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The biggest national security challenges of the future

Six Lab directors share insights at panel discussion.
October 1, 2018
A group of six men pose for a photo in front of a blue wall embossed with the LANL logo.

Seated from left: Robert Kuckuck, John Browne, Donald Kerr. Standing from left: Michael Anastasio, Charles McMillan, Terry Wallace.


"This country needs to marshal all its resources to defend its way of life."- Michael Anastasio

On July 31, 2018, five former Laboratory directors joined Director Terry Wallace for a panel discussion titled “75 Years of Solving National Security Challenges.” The directors—Donald Kerr (1979­–1985), John Browne (1997–2003), Robert Kuckuck (2005–2006), Michael Anastasio (2006–2011), Charles McMillan (2011–2017), and Wallace (2018)—discussed the past, present, and future of Los Alamos’ strategic deterrent and national security and how world events during their tenures impacted their leadership of the Lab. Here’s an excerpt from the conversation: 

What do you think the biggest national security challenge will be in the future?

Kerr: Gray or hybrid warfare. The best existing example is in eastern Ukraine, where, in effect, you have a war going on that’s undeclared. You have men who are not active duty military personnel (they say), you have cyber warfare going on, and you have a future promise of cyber physical activity. You really have to ask how nuclear deterrence fits into this new construct of warfare between states that are going after economic targets, health targets, and behavioral targets. Social media has enabled things we never thought of years ago.

Browne: I stay up nights thinking about information warfare against our military assets—whether we lose stealth someday or someone can find our submarines or whether they can just take out our satellites. But more than that, the information warfare against our society, our democratic way of life. Just think of how many times you look at social media today and someone believes something is true because someone else has put something out there. I think that threatens our democratic way of life.

Kuckuck: One thing is science-based stockpile stewardship. It might get more confident, but should we really, truly have that confidence? I think that can only get worse as time goes on. I don’t see how we can possibly know better as we go. And also, our society values human life, fairness, equality, and so forth. Having to defend that society against totalitarian threats by building tools that contradict a lot of those values is a fundamental underpinning of the trauma we always have finding a governance system that works, finding a way to deal with each other. The challenge to all of us is to really understand that those concerns are valid. We have to take those as serious and try to understand them.

Anastasio: This country needs to marshal all its resources to defend its way of life. I agree with the hybrid warfare. What’s the threshold of pain that we’ll take? What’s the threshold of disruption before we respond? We need to have many capabilities, whether they’re economic or natural resources or science or nuclear weapons. How do you marshal all those things together in a coherent way? It’s that whole range of capabilities that we have to marshal and wield in a strategic way to continue to defend the things that we believe in.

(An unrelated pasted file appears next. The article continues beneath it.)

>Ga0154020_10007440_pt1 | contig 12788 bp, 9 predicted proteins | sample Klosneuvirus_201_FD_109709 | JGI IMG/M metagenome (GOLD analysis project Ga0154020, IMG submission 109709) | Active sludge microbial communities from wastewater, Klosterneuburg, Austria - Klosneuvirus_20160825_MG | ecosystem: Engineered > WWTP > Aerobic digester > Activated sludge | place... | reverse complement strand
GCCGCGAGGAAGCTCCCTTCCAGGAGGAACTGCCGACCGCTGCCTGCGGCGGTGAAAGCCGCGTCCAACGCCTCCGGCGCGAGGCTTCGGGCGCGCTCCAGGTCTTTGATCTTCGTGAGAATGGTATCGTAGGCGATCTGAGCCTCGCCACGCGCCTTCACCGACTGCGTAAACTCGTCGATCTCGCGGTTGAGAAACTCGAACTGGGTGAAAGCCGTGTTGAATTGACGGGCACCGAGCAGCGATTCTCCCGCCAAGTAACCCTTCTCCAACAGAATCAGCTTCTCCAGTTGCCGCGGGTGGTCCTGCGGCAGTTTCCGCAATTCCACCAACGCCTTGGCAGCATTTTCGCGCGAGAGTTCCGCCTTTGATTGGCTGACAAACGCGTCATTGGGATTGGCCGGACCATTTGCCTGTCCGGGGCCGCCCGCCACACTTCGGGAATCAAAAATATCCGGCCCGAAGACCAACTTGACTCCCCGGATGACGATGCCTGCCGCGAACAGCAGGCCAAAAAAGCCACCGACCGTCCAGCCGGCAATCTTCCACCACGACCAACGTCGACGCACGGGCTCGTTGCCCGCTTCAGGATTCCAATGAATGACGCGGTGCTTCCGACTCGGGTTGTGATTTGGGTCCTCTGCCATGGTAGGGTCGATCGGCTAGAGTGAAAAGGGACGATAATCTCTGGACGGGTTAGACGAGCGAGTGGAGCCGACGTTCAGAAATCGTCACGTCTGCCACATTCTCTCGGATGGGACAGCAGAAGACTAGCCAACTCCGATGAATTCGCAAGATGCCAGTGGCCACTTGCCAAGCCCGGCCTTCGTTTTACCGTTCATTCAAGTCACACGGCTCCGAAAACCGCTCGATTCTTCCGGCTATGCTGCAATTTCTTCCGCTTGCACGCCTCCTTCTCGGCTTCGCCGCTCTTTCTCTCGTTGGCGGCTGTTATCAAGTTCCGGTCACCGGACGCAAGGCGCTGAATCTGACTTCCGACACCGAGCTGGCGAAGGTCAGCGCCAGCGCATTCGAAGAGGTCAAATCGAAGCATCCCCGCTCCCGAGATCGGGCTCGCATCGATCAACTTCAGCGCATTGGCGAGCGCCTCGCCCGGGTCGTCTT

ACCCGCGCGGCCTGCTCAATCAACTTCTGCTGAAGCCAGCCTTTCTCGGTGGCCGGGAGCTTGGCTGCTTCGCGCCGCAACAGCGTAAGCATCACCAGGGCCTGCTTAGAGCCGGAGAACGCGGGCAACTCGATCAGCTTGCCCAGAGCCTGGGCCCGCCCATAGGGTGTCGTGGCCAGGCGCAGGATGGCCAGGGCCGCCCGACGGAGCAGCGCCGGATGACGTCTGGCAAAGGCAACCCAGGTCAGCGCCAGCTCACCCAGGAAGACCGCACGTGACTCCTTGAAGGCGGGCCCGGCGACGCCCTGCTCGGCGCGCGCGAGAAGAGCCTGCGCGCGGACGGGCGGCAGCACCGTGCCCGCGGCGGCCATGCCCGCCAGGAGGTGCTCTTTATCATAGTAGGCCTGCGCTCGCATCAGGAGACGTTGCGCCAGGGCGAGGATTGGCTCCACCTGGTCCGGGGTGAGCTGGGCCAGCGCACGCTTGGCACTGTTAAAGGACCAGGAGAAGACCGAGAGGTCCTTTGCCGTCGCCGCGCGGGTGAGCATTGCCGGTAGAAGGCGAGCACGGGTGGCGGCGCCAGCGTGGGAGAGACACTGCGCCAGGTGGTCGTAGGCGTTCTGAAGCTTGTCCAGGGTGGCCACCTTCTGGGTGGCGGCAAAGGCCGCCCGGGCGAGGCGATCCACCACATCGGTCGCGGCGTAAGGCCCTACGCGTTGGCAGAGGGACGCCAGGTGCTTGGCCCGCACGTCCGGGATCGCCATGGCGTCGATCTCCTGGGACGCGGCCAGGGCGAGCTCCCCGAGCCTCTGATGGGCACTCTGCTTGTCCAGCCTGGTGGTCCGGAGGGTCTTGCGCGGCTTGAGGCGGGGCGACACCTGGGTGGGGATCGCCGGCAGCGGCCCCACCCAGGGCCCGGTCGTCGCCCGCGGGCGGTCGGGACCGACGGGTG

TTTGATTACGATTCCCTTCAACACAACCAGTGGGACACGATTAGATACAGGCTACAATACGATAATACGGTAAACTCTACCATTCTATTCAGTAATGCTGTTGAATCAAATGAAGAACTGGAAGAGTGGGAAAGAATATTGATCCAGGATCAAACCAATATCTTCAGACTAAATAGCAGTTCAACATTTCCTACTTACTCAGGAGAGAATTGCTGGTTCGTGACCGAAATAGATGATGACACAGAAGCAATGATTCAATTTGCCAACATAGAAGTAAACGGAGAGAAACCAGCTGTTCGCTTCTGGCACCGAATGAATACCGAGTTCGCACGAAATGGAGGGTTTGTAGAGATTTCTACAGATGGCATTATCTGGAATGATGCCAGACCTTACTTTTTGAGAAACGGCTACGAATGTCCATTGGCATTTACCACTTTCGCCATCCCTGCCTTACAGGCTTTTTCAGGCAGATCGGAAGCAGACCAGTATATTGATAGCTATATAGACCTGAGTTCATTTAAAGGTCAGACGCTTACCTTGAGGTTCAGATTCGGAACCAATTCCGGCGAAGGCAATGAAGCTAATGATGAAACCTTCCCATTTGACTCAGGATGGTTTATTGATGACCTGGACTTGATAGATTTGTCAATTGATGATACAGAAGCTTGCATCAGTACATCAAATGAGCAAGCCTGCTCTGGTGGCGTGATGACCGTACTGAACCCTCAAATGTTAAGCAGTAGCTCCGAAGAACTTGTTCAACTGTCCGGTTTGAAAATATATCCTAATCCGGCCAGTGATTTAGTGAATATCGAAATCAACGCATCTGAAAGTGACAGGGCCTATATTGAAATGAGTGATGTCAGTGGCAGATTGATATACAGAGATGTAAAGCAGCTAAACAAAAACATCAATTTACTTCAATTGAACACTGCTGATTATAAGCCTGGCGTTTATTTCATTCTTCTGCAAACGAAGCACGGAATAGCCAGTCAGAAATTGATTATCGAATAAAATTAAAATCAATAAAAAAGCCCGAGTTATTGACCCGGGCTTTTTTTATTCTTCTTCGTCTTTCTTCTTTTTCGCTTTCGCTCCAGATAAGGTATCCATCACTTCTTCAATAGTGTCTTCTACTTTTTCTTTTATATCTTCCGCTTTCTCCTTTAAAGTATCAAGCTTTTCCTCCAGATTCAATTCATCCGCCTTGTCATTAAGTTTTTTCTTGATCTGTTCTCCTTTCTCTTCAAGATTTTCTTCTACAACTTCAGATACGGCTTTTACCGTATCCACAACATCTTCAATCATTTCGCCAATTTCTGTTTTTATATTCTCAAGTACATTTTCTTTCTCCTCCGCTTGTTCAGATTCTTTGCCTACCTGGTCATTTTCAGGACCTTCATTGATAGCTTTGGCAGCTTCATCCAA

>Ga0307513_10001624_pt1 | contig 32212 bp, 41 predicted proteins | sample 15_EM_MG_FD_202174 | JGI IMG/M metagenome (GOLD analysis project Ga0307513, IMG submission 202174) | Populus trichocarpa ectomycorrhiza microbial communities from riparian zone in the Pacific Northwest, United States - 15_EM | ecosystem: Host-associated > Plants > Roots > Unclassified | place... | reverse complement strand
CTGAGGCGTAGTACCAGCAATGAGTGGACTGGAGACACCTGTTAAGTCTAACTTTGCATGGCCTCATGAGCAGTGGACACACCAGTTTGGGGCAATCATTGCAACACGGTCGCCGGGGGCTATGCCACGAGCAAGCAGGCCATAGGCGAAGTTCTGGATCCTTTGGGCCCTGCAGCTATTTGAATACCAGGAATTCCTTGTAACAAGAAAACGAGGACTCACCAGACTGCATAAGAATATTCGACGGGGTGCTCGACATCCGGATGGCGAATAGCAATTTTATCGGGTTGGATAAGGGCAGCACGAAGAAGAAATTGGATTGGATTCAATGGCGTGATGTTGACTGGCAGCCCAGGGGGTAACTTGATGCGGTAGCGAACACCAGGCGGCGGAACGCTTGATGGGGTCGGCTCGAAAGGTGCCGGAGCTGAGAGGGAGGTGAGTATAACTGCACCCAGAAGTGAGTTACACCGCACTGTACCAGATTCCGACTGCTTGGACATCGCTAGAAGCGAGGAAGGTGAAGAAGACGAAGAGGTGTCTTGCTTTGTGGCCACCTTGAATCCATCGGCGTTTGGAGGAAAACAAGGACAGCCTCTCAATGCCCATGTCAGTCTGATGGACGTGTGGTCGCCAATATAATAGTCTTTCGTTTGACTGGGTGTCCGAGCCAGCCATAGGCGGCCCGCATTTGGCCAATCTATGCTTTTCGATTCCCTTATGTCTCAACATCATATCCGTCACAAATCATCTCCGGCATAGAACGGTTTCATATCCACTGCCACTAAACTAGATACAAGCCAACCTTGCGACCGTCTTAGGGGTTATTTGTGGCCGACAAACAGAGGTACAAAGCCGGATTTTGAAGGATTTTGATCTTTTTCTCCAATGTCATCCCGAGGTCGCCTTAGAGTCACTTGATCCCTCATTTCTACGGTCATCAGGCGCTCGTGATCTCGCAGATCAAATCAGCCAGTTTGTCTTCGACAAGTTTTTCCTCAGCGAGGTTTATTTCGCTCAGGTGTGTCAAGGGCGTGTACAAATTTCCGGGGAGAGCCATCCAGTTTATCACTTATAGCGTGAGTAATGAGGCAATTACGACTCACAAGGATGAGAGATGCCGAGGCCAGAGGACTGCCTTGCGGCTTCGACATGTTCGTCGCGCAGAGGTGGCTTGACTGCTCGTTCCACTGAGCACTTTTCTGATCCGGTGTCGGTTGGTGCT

McMillan: I certainly agree with the challenges that colleagues have raised. I’m going to touch on one more: people. Because today this Laboratory and many of the other laboratories are in a period of generational change. The generation that I am a part of came to the Laboratory in the early ’80s, and we developed a way of doing business through the course of our careers, and it’s now time for us to move off the stage. That is both a challenge and an opportunity. I have had the privilege of meeting many of the young people who are the Laboratory of the future, and they are amazing people. It is going to be the challenge of your generation to deal with some of the problems that my colleagues have articulated so well. I have confidence that it can be done in a place like this Laboratory by the people who are coming to this Laboratory today, but only if we stay focused on our mission and ensuring that we’re bringing in people today who share that mission. 

Wallace: National security is built around this concept of protecting our borders and our economy. I am not sure that we have a national economy anymore—it’s a global economy. If you take the five largest technology companies in the United States, they’re the fourth largest economy in the world. Are they our enemy or our friend? I worry that the challenge in 2030 will not be centered on some latitude-longitude definition of a country; it will be about a concept. The concepts are the values that our nation was founded upon. National security may no longer be related to just our borders and our boundaries. How are we prepared for that? We’re not prepared for it. That’s my concern. Humanity has had challenges within a decade that are just so different than they were in 1943 when we worried about an existential threat from an alliance.



There should be optimism for the future because of all of you. The smart, strategic thinking that can happen inside an institution like this to anticipate what might be a problem in the future—that type of thinking has always gone on in this place and will continue.” —Mike Anastasio, when asked by an audience member if he fears for the future.